Lenovo LaVie Z And LaVie Z 360 Reviews: Taking Thin And Light To A Whole New Level

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Design and Build Quality

Oftentimes, I'm forced to looked intensely at a new machine to spot minute differences in design and build quality. These small, subtle details are what differentiate one machine from another, and when you're looking at a sector with a lot of products that largely accomplish the same goal for approximately the same price, those details matter. Every so often, a machine like the LaVie Z crosses the test bench, which forces me to recalibrate my senses and focus on more intense, wholesale changes.

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Upon unboxing the LaVie Z, which tips the scales at only 1.87 pounds, I assumed there was a problem. Two possibilities entered my mind: either I had been shipped an exterior shell of a machine with nothing inside, or the LaVie Z was merely a keyboard case and I'd have to find the actual tablet computer to slot in, much like the Type Cover and Surface 3 arrangement. Neither were true.

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Instead, the LaVie Z booted up (quickly, I might add) and proved to be a real computer. It's the first time in a very long time where a sense of disbelief rushed over me as I saw Windows 8.1 come to life. I picked the machine up again with one hand, marveling at what was happening. Even as I write this, I have a tough time explaining just how light this product is. It truly feels as if it's too light to be a fully functioning system. I have an iPad Air keyboard case that weighs more than the entire LaVie Z, just to put things in perspective. The 2.04 pound LaVie Z 360 feels a little more "real," with enough heft that I'd believe there was a computer in there. Still, both of these machines gain major points for being so functional yet so light. You really do have to hold one to believe it.

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I've harped on weight aplenty, but the sheer lack of mass is undoubtedly the LaVie Z's strongest selling point. In order to get to such a weight, Lenovo relied on very thin plastics, which makes both rigs feel more brittle and fragile than their contemporaries. It's remarkably easy to flex the top lid of these laptops, which is somewhat unsettling to a road warrior that expects plenty of bumps and drops during travel. So, the most obvious downside of buying such a light machine is that it feels rather breakable in the hand, despite boasting a price tag north of $1500.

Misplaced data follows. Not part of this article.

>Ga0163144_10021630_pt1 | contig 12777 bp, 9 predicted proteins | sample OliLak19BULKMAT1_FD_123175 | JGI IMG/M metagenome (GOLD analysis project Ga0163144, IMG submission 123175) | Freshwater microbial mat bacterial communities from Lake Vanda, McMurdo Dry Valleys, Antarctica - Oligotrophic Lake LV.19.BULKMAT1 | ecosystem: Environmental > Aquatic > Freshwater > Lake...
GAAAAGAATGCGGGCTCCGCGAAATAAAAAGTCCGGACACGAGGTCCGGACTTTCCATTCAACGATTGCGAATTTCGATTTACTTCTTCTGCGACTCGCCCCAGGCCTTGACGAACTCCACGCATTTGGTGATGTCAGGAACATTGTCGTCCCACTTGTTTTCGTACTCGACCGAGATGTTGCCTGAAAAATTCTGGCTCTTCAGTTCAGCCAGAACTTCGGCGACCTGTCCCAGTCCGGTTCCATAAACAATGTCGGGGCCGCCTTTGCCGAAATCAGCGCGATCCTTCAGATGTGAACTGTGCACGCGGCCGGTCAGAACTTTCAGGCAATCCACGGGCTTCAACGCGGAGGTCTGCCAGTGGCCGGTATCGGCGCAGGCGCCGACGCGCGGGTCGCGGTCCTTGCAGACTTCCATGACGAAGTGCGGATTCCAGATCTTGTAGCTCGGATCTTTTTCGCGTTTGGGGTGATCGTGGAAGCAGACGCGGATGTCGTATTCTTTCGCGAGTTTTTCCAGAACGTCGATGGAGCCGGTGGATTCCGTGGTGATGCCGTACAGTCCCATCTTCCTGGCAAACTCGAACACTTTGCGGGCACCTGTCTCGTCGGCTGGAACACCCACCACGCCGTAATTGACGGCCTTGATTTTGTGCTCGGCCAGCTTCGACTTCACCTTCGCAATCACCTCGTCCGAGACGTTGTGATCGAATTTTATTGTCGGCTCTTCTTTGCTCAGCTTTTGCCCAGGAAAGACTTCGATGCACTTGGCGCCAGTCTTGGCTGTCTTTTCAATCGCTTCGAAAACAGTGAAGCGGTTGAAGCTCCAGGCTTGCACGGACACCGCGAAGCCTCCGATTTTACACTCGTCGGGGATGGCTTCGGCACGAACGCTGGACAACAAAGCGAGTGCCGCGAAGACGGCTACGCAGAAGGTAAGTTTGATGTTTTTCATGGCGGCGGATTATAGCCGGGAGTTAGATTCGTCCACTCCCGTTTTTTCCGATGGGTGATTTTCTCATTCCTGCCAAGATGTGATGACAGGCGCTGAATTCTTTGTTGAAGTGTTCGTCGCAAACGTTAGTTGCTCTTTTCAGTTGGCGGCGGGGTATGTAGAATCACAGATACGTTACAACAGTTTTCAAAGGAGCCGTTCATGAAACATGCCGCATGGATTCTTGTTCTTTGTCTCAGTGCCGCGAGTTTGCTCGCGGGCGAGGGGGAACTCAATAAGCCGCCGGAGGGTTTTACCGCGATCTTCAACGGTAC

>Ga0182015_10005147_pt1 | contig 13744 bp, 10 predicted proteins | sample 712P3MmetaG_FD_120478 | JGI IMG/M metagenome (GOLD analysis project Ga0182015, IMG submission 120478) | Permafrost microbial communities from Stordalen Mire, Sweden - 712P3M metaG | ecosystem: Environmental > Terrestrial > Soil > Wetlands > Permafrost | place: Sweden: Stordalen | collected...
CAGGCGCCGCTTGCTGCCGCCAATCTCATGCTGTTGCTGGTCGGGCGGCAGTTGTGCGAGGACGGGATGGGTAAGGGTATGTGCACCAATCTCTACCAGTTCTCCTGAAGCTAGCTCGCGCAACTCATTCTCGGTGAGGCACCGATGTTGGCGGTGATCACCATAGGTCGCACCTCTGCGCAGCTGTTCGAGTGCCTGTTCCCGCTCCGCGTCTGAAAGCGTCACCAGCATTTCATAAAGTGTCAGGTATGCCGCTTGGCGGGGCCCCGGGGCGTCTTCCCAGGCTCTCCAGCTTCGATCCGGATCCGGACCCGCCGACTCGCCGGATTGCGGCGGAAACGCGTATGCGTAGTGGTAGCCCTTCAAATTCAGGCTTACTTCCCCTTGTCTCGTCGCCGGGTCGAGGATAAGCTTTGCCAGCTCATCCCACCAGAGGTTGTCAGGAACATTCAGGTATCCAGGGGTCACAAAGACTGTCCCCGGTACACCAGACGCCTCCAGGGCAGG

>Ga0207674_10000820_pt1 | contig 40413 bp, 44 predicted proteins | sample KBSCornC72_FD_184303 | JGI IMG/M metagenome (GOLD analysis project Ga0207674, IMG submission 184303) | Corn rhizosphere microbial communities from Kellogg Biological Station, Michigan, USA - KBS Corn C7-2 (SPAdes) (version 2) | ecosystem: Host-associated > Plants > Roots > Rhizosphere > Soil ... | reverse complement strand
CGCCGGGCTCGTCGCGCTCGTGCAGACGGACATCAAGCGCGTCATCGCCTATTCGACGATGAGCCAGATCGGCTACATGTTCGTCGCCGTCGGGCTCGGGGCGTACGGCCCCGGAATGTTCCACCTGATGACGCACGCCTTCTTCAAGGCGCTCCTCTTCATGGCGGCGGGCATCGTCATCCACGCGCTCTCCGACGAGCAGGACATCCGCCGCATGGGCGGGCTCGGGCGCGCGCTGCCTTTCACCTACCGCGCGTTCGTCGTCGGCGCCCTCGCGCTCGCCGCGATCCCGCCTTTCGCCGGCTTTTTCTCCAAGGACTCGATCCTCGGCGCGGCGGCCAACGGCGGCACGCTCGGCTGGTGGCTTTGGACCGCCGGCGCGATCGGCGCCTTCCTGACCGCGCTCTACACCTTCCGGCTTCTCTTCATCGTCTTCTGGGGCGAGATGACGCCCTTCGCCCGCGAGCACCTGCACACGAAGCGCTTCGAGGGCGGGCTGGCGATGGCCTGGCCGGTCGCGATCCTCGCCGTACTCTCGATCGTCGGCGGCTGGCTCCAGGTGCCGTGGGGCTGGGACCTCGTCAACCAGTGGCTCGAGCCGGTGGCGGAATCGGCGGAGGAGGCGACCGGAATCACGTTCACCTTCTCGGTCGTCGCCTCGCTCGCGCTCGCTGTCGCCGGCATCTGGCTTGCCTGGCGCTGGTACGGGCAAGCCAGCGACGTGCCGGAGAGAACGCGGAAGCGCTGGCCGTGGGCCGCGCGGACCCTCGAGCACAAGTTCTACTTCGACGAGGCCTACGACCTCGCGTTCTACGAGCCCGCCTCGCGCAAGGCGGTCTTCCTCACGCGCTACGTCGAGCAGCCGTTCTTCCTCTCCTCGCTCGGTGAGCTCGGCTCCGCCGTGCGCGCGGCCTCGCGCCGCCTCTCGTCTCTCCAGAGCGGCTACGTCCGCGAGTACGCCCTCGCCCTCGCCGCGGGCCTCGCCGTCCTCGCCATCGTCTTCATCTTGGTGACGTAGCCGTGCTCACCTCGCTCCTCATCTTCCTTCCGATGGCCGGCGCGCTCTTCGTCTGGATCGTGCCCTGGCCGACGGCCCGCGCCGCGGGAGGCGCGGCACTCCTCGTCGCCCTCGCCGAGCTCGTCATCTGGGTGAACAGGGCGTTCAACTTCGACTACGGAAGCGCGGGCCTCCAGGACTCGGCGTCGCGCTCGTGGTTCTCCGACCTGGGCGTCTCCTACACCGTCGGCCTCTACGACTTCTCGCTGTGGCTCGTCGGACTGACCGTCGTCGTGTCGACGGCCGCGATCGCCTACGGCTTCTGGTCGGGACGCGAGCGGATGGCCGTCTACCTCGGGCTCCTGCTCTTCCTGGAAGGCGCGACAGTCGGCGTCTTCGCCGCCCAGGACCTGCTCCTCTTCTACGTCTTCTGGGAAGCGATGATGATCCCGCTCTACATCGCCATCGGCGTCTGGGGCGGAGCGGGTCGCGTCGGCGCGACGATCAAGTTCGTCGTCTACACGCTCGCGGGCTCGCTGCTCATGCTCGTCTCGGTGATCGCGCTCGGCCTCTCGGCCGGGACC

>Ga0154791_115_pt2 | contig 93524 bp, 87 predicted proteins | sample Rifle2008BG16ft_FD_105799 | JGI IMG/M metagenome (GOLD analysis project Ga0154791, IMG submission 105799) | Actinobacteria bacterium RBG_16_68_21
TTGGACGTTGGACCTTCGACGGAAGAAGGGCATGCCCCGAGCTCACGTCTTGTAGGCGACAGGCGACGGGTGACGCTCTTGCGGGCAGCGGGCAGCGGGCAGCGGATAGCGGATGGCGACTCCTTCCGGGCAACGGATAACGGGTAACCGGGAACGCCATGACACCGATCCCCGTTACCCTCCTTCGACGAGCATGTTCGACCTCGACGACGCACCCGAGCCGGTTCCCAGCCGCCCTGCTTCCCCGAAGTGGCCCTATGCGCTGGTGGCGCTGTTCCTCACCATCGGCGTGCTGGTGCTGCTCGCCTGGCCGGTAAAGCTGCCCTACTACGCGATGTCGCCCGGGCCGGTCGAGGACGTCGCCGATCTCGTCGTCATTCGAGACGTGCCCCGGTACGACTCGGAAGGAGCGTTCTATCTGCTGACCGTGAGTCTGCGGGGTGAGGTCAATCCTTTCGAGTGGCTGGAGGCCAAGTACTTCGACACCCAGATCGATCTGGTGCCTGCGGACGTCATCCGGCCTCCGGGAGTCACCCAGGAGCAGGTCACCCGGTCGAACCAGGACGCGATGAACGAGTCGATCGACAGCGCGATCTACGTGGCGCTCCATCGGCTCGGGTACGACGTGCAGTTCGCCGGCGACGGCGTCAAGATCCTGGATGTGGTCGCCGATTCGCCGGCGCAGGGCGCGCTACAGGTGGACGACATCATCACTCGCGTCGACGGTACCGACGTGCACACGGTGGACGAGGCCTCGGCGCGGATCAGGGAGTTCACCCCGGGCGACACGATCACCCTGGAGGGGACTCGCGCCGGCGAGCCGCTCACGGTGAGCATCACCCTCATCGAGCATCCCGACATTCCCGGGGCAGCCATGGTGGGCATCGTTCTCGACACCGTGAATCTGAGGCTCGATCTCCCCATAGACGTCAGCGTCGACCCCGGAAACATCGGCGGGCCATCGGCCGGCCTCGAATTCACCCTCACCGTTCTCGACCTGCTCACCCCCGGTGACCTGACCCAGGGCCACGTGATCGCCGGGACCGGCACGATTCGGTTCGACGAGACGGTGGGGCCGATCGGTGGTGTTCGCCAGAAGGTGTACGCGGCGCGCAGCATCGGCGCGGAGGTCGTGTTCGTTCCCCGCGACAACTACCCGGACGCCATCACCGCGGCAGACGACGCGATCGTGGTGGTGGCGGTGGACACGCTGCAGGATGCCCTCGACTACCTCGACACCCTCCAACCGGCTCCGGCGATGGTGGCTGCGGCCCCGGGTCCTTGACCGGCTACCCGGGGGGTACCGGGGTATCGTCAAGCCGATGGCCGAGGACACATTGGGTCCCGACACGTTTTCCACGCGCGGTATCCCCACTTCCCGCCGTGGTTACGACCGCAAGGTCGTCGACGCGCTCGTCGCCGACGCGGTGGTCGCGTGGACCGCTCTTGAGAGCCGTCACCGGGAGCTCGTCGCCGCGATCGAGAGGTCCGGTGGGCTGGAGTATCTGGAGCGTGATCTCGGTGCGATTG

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Without qualification, there's no aura of premium here. Every inch of the machine looks somewhat plain-Jane, which was seemingly necessary to get the weight below 2 pounds. Along the right edge, you'll find a 3.5mm headphone/headset combo jack, an SDXC card slot, two full-size USB 3.0 ports, and a full-size HDMI output. The left edge is home to an AC charging port, a lock slot, a trifecta of status lights, and a power button.

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Open both machines up, and you'll find a black expanse that is only broken by a 13.3-inch display, a 720p front-facing webcam, a smaller-than-average trackpad, and they keyboard, which unfortunately doesn't live up to Lenovo's reputation. Calling the keyboard on both LaVie Z machines a compromise is understating things.

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The layout takes some getting used to. The odd placement of the lower Function key (it sits where the Ctrl key should be), the impossible-to-see Function icons on the F-keys, the lack of a keyboard backlight, and a small right Shift key are all problems. Toss in an awkwardly arranged Enter key and it's a recipe for typos galore.

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It makes no sense for Lenovo to shove a truncated keyboard onto a 13.3-inch machine. We've seen keyboards on 10- and 11-inch laptops with better sizing than this. If the keyboard's design was forced due to the weight-shaving done elsewhere, it wasn't worth it. I'd prefer a machine 0.5-pounds heavier with a keyboard that looks like it was designed with industry standards in mind. 

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Outside of that, the 13.3-inch QHD anti-glare panel on the LaVie Z is far, far superior to the 13.3-inch IPS multi-touch panel on the LaVie Z 360. Why? Glare. The latter machine has a very glossy finish, making it nearly impossible to use outdoors. It's most certainly not worth paying an extra $200 for. Yes, touch response is great but on a 13.3-inch machine, we suspect that most buyers won't be using this as a tablet.

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